SK Hynix demonstrated its upcoming 48GB and 96GB DDR5-6400 registered memory modules for next-generation servers at Intel's Innovation event this week. The RDIMMs use the company's latest 24Gb DDR5 SDRAM devices and bring together high performance and high capacity.
SK Hynix showed off a variety of memory modules for next-generation servers, including 32GB, 64GB, 128GB, and 256GB DDR5-5600 RDIMMs based on 16Gb DDR5 ICs as well as 48GB, and 96GB DDR5-6400 and DDR5-5600 RDIMMs featuring its 24Gb DDR5 ICs, reports Serve The Home.
It's worth noting that, for now, SK Hynix has only demonstrated 24Gb-based RDIMMs for servers, so you may not be able to find them among our best RAM modules for gaming desktops. Yet, nothing is stopping SK Hynix from making 24GB DDR5-6400 modules for desktops using the same 24Gb ICs eventually.
While some may consider 24Gb, 48GB, and 96GB capacities 'nonstandard' or 'non-binary,' they actually have three important advantages: they allow cloud service providers (CSP) to more accurately match the amount of DRAM to a specific capacity per core; 24Gb DDR5 ICs can be produced with sufficient yields using today's leading-edge process technologies; and these memory devices can support a 6400 MT/s data transfer rate without hurting yields.
"The more the merrier" is our typical approach to memory capacity of our PCs, but CSPs want to assign a very specific memory capacity (and preferably memory bandwidth) per core. For example, if a CSP wants 6GB of RAM per every core of AMD's EPYC 7763, it will ideally need to install 384GB of memory per socket. The problem is, the CSP cannot do this using 32GB or 64GB modules within an eight-channel memory subsystem. The situation is going to get trickier once AMD releases its 96-core and 128-core EPYC CPUs with a 12-channel memory subsystem and Intel launches its 60-core Xeon Scalable 'Sapphire Rapids' processors. This is when 48GB and 96GB modules come into play to simplify lives of CSPs.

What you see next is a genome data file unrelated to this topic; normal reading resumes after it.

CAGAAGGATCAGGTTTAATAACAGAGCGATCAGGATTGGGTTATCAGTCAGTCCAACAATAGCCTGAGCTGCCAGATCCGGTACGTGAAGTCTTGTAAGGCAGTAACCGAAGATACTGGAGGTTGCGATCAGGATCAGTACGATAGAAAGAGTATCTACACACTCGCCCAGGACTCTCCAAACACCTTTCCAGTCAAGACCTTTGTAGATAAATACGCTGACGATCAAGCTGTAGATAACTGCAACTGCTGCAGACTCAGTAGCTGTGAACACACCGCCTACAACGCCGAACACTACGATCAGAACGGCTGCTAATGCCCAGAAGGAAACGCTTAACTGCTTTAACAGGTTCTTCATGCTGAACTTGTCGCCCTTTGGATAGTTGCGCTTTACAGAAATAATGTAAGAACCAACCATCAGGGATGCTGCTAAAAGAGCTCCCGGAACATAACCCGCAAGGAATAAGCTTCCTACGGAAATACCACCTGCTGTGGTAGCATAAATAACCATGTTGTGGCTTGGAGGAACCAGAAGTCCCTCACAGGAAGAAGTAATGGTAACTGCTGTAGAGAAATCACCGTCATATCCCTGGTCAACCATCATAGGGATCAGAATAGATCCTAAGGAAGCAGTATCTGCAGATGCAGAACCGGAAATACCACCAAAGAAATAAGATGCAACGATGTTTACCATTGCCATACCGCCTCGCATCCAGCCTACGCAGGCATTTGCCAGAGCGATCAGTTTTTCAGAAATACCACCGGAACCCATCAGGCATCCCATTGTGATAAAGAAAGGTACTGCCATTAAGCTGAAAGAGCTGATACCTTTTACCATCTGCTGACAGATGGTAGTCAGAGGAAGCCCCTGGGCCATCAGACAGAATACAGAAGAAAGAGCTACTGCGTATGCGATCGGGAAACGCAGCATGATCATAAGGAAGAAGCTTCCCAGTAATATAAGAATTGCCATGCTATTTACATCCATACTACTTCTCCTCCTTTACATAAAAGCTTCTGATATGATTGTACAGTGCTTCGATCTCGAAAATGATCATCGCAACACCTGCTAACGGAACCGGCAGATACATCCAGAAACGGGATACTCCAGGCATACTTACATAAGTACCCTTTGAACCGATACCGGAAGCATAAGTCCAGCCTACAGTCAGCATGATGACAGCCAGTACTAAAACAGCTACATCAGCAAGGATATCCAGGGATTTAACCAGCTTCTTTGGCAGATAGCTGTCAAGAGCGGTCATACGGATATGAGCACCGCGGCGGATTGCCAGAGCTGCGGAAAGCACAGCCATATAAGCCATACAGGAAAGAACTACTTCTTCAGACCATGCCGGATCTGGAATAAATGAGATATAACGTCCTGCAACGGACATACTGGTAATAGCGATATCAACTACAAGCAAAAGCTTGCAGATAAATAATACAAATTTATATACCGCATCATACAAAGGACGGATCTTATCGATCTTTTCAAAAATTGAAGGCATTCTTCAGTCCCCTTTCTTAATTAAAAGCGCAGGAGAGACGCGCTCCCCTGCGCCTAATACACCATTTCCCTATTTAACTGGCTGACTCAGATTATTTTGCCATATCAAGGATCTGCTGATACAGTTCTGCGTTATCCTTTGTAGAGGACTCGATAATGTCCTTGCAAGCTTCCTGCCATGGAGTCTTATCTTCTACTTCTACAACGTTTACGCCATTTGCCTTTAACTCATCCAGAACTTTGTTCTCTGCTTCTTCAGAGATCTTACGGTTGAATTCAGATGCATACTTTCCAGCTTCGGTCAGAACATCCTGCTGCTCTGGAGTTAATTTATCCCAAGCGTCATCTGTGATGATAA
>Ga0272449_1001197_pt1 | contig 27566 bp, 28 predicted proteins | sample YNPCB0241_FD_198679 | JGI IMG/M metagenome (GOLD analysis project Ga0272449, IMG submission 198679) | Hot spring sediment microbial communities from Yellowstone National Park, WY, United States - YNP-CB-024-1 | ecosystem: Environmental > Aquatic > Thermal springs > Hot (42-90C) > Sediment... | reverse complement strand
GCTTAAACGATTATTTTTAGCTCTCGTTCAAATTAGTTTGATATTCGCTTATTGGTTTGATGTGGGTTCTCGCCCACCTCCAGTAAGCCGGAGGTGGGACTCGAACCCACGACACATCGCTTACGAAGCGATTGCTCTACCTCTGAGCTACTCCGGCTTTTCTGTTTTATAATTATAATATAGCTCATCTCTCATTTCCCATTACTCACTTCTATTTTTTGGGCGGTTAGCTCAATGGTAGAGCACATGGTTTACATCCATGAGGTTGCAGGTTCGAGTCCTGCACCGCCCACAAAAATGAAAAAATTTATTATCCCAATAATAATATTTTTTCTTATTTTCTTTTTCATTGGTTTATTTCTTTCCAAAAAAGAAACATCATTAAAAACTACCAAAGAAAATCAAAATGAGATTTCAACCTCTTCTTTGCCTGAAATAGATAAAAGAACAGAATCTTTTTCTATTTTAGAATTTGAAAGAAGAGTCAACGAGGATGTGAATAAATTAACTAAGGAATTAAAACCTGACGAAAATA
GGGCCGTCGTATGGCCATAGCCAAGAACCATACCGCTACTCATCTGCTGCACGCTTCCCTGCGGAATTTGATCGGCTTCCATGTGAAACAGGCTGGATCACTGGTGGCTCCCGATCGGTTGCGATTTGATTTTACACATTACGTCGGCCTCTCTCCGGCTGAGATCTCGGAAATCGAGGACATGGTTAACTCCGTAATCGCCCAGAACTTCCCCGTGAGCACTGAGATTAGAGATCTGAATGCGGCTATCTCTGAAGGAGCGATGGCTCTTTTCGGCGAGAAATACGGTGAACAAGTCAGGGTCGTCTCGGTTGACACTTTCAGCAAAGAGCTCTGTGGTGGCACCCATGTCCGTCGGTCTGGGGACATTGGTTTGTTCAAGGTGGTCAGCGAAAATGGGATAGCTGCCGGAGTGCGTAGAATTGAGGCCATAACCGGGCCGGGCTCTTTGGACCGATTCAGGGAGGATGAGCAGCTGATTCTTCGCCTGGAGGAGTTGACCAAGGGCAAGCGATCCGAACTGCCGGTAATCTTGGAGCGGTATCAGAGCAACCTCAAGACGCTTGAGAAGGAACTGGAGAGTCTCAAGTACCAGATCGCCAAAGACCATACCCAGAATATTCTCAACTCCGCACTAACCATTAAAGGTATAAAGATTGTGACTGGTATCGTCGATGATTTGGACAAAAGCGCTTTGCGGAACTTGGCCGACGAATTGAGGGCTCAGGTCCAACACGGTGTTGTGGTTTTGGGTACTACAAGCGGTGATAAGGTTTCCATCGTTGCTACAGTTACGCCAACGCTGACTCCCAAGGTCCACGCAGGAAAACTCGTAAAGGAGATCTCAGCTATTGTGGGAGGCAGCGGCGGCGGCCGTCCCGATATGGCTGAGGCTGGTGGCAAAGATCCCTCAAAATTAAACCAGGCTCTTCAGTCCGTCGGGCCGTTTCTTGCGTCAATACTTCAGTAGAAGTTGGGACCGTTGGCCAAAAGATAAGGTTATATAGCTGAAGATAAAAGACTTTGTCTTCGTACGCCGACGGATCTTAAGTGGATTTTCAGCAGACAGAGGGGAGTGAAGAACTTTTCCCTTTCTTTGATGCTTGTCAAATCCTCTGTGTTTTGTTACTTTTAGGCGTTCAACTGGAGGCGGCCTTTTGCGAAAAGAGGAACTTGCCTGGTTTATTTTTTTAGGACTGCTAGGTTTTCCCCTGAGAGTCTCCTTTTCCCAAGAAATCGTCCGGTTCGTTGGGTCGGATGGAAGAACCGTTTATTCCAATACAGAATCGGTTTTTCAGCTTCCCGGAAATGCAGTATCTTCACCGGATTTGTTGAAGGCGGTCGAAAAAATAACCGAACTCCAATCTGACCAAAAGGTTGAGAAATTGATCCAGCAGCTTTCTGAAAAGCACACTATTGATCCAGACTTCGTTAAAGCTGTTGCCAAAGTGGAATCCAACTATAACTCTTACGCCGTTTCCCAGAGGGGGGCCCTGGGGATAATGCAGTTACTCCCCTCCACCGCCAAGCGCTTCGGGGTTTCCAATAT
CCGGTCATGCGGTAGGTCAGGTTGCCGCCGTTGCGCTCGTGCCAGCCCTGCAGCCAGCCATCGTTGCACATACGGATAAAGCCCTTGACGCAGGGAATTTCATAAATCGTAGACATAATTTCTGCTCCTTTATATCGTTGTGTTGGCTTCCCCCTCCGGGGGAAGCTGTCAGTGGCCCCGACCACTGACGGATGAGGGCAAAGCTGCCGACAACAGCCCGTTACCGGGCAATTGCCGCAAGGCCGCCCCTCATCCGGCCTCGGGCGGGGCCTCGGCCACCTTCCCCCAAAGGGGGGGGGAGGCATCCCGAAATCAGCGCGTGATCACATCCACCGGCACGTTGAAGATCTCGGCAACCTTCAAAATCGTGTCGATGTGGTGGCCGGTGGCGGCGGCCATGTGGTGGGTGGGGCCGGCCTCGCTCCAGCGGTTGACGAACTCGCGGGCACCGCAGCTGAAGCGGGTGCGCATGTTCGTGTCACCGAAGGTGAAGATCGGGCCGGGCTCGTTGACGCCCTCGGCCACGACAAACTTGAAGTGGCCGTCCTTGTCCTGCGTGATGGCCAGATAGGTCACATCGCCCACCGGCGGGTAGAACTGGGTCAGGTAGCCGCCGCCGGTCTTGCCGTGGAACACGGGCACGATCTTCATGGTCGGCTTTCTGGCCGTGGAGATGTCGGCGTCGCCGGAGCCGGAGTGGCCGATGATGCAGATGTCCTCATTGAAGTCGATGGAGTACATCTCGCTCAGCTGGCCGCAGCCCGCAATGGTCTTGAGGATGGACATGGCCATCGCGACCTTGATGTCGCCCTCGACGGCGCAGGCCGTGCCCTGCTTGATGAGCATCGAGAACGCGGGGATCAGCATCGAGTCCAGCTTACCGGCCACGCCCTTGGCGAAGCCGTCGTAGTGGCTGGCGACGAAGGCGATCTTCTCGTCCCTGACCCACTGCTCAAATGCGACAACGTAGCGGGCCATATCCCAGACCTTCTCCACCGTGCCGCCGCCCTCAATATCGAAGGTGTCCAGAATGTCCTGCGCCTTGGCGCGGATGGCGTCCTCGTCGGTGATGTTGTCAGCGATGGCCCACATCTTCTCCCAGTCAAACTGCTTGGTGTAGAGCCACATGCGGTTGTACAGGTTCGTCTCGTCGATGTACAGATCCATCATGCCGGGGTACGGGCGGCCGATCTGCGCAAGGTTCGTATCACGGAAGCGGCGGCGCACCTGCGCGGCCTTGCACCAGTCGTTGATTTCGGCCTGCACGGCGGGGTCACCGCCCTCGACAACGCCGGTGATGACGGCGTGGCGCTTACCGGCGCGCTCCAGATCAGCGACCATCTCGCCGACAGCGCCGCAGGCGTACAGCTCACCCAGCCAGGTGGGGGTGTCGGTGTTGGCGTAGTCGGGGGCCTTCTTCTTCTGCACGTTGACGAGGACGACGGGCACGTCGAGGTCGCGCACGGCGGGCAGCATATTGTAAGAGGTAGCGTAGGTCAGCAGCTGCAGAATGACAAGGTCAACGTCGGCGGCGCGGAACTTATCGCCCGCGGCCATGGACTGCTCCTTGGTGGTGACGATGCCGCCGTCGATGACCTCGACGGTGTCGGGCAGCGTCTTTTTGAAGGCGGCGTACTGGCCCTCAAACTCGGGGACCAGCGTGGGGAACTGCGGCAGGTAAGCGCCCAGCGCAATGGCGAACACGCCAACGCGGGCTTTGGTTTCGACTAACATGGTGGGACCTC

Speaking of SK Hynix's 24Gb (3GB) DDR5 memory devices themselves, remember that they are made on 1anm fabrication technology that uses both extreme ultraviolet (EUV) and deep ultraviolet (DUV) lithography to increase device density without sacrificing yields. Adoption of EUV lithography allowed SK Hynix to increase capacity of its DRAM ICs to 24Gb, performance of memory devices all the way to 6400 MT/s as well as improve production efficiency. SK Hynix's 48GB DDR5-6400 RDIMM uses 20 24Gb devices, whereas the 96GB DDR5-6400 registered module relies on 40 of such ICs.
Both Samsung and SK Hynix have been sampling their 24Gb-based RDIMMs with various parties for a little less than a year now, so expect availability of 24GB, 48GB, and 96GB DDR5 memory modules around the time next-generation server platforms from AMD and Intel hit the market.
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Anton Shilov is a Freelance News Writer at Tom’s Hardware US. Over the past couple of decades, he has covered everything from CPUs and GPUs to supercomputers and from modern process technologies and latest fab tools to high-tech industry trends.